It was a great job in a time when there weren’t many opportunities and there was a belief that ‘Maybe my country is going to start treating me like a man if I go and fight for it.’ Which isn’t a bad instinct but I think people were radically underprepared for what they were gonna get. We read a lot of firsthand accounts and all of the soldiers remembered the first person they killed. They were just completely underprepared for the reality of war. The us government actually dropped the entry requirements, you no longer had to have your high school diploma so a lot of not so well educated boys could join the army and unfortunately that meant black people. I don’t think that’s a colour thing, I’m sure there were a lot of young white working class men, particularly from the white rural areas who signed up because it’s a regular pay check and you have healthcare. But these boys were fresh off an aeroplane with basic training and being thrown into the most difficult war they world has ever known. Unfortunately poor and black tend to coincide so it may seem like something is racially inspired but really it’s about poverty and being at the bottom and of course in America at the time, black people were at the bottom.

Do you think that black people in America are still at the bottom socially?

Are you kidding there’s a black man at the top?! I think again when you take into consideration that it’s only 50 years of black civil rights, black people are doing remarkably well. But you can’t superpower that evolution and all attempts to do that fail and it gets called positive discrimination. I think it’s amazing that Barack Obama is president! But I think poverty is poverty and colour is colour, and I think it’s unfortunate when the two become conflicted. I think other ethnic groups within America such as the Latino community are going through the same thing. America has a problem that the gap between the richest and the poorest is still massive.

but i cd only whisper |  © Richard Davenport but i cd only whisper | © Richard Davenport

Do you think we could ever have a black prime minister?

I don’t see why not. A few years ago I did a show at Theatre 503 called Coalition which Gordon Brown and a lot of junior politicians came to see, including Oona King. We had a long chat about why there aren’t more black politicians here and it still seems a bit of a mystery. Often if you’re going to be a black politician in Britain you’ve got to represent a community whereas I think the strength of Obama is that, yes, he’s a black man but he’s also half white and he won’t reject either side of his identity. I would say I’m pretty confident that if a great black politician came along I don’t think this country would have a problem with it, but the issue is where is that black politician? Where are they going to come from and how are they going to be encouraged? ’Cos of course you’ve got to aspire to someone, you’ve got to see that politician to want to be one yourself.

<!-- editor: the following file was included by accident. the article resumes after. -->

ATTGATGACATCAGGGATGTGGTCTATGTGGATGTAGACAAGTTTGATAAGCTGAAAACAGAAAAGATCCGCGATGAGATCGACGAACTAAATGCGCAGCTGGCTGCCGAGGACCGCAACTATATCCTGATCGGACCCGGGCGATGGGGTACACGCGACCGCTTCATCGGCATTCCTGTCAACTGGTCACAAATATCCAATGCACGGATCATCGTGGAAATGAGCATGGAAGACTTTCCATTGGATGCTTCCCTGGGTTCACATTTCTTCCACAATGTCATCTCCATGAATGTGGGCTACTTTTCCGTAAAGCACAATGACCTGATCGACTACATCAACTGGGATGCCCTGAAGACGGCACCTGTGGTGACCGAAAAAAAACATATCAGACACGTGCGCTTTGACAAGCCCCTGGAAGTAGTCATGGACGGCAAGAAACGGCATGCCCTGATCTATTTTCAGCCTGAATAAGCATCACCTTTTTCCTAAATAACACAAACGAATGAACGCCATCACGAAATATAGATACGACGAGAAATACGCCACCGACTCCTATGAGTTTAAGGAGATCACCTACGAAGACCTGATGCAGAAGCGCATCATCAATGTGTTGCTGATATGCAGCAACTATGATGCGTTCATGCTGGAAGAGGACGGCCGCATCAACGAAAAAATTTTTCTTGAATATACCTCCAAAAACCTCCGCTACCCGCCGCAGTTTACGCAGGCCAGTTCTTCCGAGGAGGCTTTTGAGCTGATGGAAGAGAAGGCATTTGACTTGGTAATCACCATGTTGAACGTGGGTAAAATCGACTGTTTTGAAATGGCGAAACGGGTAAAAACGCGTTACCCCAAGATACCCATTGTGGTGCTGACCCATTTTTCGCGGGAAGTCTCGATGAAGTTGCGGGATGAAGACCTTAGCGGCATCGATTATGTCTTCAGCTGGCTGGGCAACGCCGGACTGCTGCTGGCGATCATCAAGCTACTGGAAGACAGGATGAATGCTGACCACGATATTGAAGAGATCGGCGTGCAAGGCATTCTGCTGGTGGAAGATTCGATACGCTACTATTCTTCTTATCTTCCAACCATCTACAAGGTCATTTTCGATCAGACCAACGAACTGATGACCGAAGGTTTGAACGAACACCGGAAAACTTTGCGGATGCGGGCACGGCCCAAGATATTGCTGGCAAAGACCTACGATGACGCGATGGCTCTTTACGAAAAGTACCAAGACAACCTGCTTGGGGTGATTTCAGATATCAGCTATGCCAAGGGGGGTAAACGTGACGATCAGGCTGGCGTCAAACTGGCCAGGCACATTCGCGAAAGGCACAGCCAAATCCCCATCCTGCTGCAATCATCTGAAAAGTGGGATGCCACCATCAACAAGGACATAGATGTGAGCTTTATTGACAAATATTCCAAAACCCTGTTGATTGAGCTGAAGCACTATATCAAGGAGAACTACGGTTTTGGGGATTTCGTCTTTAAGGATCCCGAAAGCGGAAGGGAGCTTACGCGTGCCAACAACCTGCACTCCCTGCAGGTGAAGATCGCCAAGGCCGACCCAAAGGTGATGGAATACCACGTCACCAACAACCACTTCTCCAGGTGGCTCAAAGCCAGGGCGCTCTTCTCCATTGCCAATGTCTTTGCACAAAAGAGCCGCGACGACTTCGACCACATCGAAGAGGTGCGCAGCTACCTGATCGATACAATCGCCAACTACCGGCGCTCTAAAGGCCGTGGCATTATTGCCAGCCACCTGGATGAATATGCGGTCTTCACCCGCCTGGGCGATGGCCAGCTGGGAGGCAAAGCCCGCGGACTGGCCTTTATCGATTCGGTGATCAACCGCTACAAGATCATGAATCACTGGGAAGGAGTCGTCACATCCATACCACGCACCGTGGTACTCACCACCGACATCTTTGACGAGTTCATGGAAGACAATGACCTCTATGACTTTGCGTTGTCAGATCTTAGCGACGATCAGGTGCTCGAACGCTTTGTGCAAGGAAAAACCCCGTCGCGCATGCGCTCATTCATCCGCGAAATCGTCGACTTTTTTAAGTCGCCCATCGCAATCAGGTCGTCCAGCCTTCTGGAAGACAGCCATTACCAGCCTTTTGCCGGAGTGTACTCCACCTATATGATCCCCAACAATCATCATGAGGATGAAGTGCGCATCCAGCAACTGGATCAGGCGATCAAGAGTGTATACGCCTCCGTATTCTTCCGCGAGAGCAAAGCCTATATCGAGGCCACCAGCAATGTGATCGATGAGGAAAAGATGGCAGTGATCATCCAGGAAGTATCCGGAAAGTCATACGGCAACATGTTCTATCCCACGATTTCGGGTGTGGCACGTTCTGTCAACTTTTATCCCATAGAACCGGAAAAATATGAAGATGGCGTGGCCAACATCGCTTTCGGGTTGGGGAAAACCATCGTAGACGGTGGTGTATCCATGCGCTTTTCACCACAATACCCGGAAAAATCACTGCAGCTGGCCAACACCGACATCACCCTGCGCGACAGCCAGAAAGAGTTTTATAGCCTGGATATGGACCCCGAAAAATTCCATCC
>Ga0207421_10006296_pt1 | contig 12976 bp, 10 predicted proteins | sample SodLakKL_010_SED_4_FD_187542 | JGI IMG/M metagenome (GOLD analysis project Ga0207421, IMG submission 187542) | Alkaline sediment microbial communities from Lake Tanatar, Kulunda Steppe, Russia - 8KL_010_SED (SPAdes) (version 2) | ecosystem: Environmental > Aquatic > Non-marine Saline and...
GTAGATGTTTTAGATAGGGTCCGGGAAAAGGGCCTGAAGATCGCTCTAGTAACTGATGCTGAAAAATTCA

I actually grew up in Sudan; I came here for school when I was 14 so I’ve got a huge amount of respect for British culture. My mum’s half English so we’d come here every summer and think ‘England’s great!’ My mum used to take us to the theatre four times a week sometimes. Maybe Britons don’t dream as big, because at some point Barack Obama must have gone, ‘I’m going to be president one day’ but I don’t know what that moment of alchemy is. But it also raises the question of whether we could have a gay prime minister. I mean Tony Blair originally had to hide his Catholicism when he came to power so how prepared are we to break with tradition? But then we’ve had a woman so who knows.

Often if you’re going to be a black politician in Britain you’ve got to represent a community whereas I think the strength of Obama is that, yes, he’s a black man but he’s also half white and he won’t reject either side of his identity.

Is this play based on a true story?

No, it’s not. The character Beau Willie Brown is taken from Ntozake Shange’s play, For Coloured Girls Who have Considered Suicide. It’s weird because that piece is very famous if you’re black but not really to anyone else and certainly not here! But Kristiana read it and said ‘That guy sounds interesting, I think I want to write that guy’s story’ but I think she then tried to embed it in real information, researched the army and the period and tried to make it as real as possible. But then Kristiana is a young black woman living in Chicago so the accessibility to that information is quite easy. It’s not that far back; it’s probably your dad’s generation so those real life events and experiences were all around.

Why the decision to go against standardised writing and use what looks almost like text speak?

Everybody assumes it’s text speak; it’s not, it’s mainly phonetics. Text speak is evolved from phonetics. I think Kristiana really wanted to take it back to basics; she’s a performance poet herself so her obsession is what things sound like. When you see it on the page it looks like a mess, but actually it’s a very specific key that tells you the length of pauses, the stress of certain words and so on. It’s also about wanting to take language away from the privileged and trying to make it something more primal. I really applaud Kristiana for abandoning standardised language because it’s a play that jumps around in space and time and it has a dream like quality to parts of it, so the text fits with the ethos. Obviously in the mouths of actors it becomes something real. It’s going to touch a lot of people differently. It’s heart breaking and heartfelt.

but i cd only whisper cr Richard Davenport but i cd only whisper | © Richard Davenport

Info: but i cd only whisper is at the Arcola Theatre until 1 December 2012